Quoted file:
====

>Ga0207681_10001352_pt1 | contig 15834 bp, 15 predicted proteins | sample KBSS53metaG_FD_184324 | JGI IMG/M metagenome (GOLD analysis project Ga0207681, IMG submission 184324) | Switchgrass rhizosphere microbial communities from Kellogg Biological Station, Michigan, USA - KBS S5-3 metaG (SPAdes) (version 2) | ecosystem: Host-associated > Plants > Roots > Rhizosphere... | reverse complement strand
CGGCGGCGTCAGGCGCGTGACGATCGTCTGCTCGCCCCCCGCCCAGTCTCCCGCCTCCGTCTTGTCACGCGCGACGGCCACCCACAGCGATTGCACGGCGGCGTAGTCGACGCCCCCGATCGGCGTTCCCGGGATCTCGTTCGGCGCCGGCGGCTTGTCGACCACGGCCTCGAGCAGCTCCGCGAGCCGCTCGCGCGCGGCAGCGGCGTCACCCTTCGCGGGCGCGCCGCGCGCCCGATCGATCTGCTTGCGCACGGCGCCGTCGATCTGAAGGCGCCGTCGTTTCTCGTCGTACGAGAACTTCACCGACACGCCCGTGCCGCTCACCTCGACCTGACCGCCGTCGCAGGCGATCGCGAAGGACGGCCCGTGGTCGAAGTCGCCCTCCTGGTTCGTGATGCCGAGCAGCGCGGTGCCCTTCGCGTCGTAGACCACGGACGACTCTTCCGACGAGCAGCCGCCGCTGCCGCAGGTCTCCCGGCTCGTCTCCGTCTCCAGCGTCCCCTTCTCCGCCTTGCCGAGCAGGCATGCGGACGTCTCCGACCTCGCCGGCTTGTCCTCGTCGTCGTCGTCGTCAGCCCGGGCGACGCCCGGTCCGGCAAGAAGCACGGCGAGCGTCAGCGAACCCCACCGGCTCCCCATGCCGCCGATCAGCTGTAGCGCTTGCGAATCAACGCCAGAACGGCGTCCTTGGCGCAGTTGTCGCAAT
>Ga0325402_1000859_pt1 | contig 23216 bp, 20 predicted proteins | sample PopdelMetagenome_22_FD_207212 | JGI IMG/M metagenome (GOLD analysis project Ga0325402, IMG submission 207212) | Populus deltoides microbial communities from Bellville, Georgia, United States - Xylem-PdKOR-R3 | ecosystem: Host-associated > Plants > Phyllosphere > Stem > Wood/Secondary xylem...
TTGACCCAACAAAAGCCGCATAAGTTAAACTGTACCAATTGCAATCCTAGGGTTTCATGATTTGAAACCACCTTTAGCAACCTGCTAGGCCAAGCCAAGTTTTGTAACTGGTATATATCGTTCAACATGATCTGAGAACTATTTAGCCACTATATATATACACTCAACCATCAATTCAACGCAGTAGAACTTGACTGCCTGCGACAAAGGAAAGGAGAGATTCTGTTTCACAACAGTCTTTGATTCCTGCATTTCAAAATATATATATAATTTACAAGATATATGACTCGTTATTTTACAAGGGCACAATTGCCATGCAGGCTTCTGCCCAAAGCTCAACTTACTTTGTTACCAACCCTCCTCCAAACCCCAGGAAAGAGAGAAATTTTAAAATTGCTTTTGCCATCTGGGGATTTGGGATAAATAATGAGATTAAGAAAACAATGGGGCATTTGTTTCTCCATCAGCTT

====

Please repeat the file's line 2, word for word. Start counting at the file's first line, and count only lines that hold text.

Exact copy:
CGGCGGCGTCAGGCGCGTGACGATCGTCTGCTCGCCCCCCGCCCAGTCTCCCGCCTCCGTCTTGTCACGCGCGACGGCCACCCACAGCGATTGCACGGCGGCGTAGTCGACGCCCCCGATCGGCGTTCCCGGGATCTCGTTCGGCGCCGGCGGCTTGTCGACCACGGCCTCGAGCAGCTCCGCGAGCCGCTCGCGCGCGGCAGCGGCGTCACCCTTCGCGGGCGCGCCGCGCGCCCGATCGATCTGCTTGCGCACGGCGCCGTCGATCTGAAGGCGCCGTCGTTTCTCGTCGTACGAGAACTTCACCGACACGCCCGTGCCGCTCACCTCGACCTGACCGCCGTCGCAGGCGATCGCGAAGGACGGCCCGTGGTCGAAGTCGCCCTCCTGGTTCGTGATGCCGAGCAGCGCGGTGCCCTTCGCGTCGTAGACCACGGACGACTCTTCCGACGAGCAGCCGCCGCTGCCGCAGGTCTCCCGGCTCGTCTCCGTCTCCAGCGTCCCCTTCTCCGCCTTGCCGAGCAGGCATGCGGACGTCTCCGACCTCGCCGGCTTGTCCTCGTCGTCGTCGTCGTCAGCCCGGGCGACGCCCGGTCCGGCAAGAAGCACGGCGAGCGTCAGCGAACCCCACCGGCTCCCCATGCCGCCGATCAGCTGTAGCGCTTGCGAATCAACGCCAGAACGGCGTCCTTGGCGCAGTTGTCGCAAT